A digital archive of information about the air raids on Japan during World War II is being prepared for launch in late November by two Americans who believe more English-speaking people should have a better idea of how ordinary Japanese suffered.

Scheduled to store around 600 U.S. and Japanese historical documents at the launch of the Japan Air Raids Digital Archive, they hope the website will help people around the world find information on the air raids.

“Once you begin learning the details of what people experienced, rightwing or leftwing political beliefs, historical sensibilities, even nationalities don’t really matter anymore,” said Bret Fisk, 37, a resident of Odawara, Kanagawa Prefecture, who is busily preparing the archives. “Anyone can sympathize with the suffering of the air raid victims.”

Fisk is working on the project with Cary Karacas, 39, an assistant professor of human geography at The City University of New York. Fisk has been gathering the materials in Japan while Karacas is collecting documents in the United States.

Documents they plan to store in the archive include notes by air raid victims, damage records of bombed cities, theses and essays analyzing air raids, bomber command mission reports and reports of postwar U.S. investigations of its attacks.

The archive will also include propaganda films made by the U.S. Army Air Forces, and a documentary on production of the B-29 bomber, said Fisk, who came to Japan in 1992 and is married to a Japanese.

The idea of launching the digital archive initially began when Fisk encountered personal accounts of air raid survivors.

Fisk, a translator and operator of an English conversation school in Odawara, said he has been interested in the history of the 19th and 20th centuries.

He started working on a novel about the Pacific War three years ago. Thinking of writing about the U.S. air raids on Japan, he sought materials in Tokyo’s “book town” — Jinbo-cho in Chiyoda Ward. There he came across a record of Japanese survivors of the March 10, 1945, bombing of Tokyo.

One story depicted in the book told of a young father whose clothes and hair caught on fire while trying to protect his children from the heat of nearby burning buildings. The man died while repeatedly apologizing to his wife for failing to protect their children.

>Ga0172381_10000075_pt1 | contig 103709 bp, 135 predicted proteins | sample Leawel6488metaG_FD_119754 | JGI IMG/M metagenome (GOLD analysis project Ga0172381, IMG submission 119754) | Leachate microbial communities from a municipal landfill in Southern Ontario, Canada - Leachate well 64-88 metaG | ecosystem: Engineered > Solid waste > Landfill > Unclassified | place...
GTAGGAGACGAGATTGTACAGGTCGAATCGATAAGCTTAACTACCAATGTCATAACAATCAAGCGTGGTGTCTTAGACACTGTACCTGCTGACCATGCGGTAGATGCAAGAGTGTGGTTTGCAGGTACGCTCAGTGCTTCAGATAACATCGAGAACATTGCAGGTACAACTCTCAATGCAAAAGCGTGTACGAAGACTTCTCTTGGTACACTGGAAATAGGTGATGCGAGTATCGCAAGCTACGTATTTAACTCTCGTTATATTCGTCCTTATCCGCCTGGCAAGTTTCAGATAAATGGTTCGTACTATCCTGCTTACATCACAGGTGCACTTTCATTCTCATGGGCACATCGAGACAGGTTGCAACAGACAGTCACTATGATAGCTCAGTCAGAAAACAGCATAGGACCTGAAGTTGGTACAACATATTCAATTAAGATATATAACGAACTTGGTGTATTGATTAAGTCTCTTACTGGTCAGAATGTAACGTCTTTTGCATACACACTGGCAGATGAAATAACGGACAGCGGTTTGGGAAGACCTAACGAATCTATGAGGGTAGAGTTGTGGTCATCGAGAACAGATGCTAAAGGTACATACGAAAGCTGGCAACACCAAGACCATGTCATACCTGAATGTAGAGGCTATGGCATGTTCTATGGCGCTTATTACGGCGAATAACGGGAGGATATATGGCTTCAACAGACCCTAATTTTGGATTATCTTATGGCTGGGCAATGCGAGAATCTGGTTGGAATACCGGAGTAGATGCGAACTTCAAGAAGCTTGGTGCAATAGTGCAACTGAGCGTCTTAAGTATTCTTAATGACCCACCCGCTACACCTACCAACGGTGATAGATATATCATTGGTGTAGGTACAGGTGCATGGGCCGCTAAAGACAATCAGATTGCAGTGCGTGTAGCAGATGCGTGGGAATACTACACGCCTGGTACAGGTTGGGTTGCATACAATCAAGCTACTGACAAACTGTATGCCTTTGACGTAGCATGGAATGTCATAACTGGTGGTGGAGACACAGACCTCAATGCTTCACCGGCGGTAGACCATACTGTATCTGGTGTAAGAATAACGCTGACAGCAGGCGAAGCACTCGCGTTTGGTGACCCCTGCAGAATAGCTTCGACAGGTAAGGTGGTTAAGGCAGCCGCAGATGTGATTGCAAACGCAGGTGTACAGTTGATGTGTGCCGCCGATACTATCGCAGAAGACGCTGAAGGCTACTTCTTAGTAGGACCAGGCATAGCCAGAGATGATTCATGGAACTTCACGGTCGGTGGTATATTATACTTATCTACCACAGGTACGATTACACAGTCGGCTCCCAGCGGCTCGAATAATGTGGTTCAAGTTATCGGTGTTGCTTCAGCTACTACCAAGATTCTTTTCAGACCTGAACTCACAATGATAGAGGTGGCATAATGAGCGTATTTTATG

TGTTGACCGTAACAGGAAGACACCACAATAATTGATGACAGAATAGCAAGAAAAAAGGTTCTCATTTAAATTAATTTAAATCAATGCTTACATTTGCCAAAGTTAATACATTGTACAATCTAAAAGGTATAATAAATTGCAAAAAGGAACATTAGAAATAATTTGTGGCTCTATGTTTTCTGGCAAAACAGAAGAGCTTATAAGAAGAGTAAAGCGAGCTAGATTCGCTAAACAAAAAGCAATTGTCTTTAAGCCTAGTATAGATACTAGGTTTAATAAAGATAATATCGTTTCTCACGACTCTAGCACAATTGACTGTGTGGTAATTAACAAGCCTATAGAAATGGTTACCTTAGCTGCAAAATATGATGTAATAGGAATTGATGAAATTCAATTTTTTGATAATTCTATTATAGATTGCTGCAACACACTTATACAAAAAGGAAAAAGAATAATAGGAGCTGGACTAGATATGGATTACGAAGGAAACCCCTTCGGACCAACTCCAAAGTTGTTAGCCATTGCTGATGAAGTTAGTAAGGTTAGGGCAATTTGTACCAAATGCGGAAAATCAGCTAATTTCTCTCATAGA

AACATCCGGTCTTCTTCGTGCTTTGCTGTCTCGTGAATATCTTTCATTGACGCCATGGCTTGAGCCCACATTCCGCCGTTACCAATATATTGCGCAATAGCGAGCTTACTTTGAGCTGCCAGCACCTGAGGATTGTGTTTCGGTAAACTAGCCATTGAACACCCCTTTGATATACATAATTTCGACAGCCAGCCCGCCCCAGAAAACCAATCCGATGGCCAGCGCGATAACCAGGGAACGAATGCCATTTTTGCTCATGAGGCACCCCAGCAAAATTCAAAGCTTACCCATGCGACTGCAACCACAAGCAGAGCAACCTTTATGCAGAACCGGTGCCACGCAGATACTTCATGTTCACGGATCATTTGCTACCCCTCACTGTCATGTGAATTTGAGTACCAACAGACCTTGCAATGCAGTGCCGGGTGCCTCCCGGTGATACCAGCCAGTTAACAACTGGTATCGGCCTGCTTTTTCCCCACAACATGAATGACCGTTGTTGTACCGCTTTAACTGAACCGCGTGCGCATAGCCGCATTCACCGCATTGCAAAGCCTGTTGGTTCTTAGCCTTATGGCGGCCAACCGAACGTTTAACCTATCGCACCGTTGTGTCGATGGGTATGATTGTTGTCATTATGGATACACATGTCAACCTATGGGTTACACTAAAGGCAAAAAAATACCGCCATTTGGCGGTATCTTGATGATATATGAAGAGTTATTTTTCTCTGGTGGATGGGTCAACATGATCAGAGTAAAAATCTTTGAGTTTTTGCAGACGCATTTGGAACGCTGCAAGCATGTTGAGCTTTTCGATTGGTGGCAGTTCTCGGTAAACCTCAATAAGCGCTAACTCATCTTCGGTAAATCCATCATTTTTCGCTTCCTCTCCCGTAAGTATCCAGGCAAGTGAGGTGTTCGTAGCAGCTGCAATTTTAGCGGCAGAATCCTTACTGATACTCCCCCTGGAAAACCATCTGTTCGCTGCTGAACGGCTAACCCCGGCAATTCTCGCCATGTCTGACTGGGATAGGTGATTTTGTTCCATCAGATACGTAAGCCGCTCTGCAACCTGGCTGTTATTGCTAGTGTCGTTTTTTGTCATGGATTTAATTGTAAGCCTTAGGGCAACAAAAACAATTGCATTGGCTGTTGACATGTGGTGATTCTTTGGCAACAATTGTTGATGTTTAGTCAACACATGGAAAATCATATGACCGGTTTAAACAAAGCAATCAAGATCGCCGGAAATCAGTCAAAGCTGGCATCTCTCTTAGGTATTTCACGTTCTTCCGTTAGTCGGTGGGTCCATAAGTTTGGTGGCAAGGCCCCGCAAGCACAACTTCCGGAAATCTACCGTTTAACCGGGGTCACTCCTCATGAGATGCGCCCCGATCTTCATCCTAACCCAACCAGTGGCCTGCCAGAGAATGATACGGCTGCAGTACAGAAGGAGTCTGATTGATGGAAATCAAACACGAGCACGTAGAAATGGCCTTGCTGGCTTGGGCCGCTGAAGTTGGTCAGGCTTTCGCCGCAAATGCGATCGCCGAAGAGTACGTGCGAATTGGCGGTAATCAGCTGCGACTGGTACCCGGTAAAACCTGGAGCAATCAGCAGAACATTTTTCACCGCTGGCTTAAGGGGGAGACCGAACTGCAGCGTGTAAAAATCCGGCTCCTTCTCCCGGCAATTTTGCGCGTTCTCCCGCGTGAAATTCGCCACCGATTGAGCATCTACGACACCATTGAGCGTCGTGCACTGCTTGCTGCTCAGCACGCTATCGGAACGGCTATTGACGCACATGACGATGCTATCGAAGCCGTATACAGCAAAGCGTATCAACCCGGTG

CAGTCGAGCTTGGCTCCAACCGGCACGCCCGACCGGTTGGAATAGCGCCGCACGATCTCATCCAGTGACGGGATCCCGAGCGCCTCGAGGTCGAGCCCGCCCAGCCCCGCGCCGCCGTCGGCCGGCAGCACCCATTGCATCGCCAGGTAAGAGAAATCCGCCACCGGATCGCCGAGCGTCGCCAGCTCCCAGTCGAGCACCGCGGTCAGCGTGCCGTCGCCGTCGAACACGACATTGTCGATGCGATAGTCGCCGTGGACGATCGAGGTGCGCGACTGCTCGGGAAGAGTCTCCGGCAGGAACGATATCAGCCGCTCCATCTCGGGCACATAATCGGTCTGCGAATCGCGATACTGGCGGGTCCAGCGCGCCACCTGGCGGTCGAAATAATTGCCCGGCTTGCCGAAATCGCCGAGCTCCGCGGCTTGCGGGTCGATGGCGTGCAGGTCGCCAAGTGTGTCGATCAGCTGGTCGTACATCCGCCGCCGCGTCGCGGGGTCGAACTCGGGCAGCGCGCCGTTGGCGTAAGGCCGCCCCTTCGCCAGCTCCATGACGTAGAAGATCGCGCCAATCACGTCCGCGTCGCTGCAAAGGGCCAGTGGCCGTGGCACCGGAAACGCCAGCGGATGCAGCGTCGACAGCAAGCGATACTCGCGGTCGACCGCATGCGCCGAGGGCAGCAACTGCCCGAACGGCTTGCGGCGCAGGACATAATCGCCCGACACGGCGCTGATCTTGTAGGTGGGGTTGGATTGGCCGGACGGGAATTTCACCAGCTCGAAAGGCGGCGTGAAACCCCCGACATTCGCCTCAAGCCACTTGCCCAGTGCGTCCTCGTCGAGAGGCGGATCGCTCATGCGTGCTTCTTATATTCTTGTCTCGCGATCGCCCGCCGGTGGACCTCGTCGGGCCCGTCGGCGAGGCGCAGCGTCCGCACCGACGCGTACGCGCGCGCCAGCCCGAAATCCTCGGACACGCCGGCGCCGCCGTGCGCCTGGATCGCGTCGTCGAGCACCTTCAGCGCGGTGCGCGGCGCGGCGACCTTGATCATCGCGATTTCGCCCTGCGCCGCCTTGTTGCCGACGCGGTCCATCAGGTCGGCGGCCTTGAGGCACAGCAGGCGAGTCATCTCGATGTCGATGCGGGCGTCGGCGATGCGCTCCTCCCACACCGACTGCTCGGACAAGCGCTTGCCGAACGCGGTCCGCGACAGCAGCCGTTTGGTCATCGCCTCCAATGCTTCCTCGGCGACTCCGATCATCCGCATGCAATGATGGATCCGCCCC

Another told of a mother forced to leave behind her disabled firstborn child when fleeing the flames. Her husband was not there to help and she knew that on her own she would only be able to protect her two younger children.

Fisk said this was the first time that he encountered the tragedies experienced by mothers and fathers who lost their children, as well as those who lost siblings and other relatives in the air raids.

“Most Americans simply interpret the air raids as part of an unavoidable strategy to end the war with Japan,” he said. “As I read these stories I was amazed at the depth of human suffering they described. It was difficult to even sleep at night.”

Although no other historical event has been researched and written about as much as World War II, few people outside Japan are aware of the details regarding the bombing of Tokyo, in which more than 100,000 people are said to have been killed, Fisk said.

Part of the reason is because although the victims’ stories are largely available in Japanese, few English-language accounts exist, he said.

The idea of creating a digital archive became concrete after Fisk met with Karacas last August when the scholar was in Tokyo to research the air raids. The two agreed they would build the Japan Air Raids Digital Archive to disseminate information on the bombings to the world.

In addition to gathering materials, Fisk has been busy translating them. “Aside from my fiction writing, I’m also glad to have the opportunity to translate survivor accounts,” he said.

“The interpretation of historical events is a very personal affair. Even so, I think it’s important to take the whole story into account. When considering the role of the incendiary air raids in particular, it’s simply imperative to be informed about the experiences of those on the ground,” Fisk said.

“Professor Karacas and I hope that gradually making these materials available will encourage others to read, reflect and perform their own research into the air raids,” he said.

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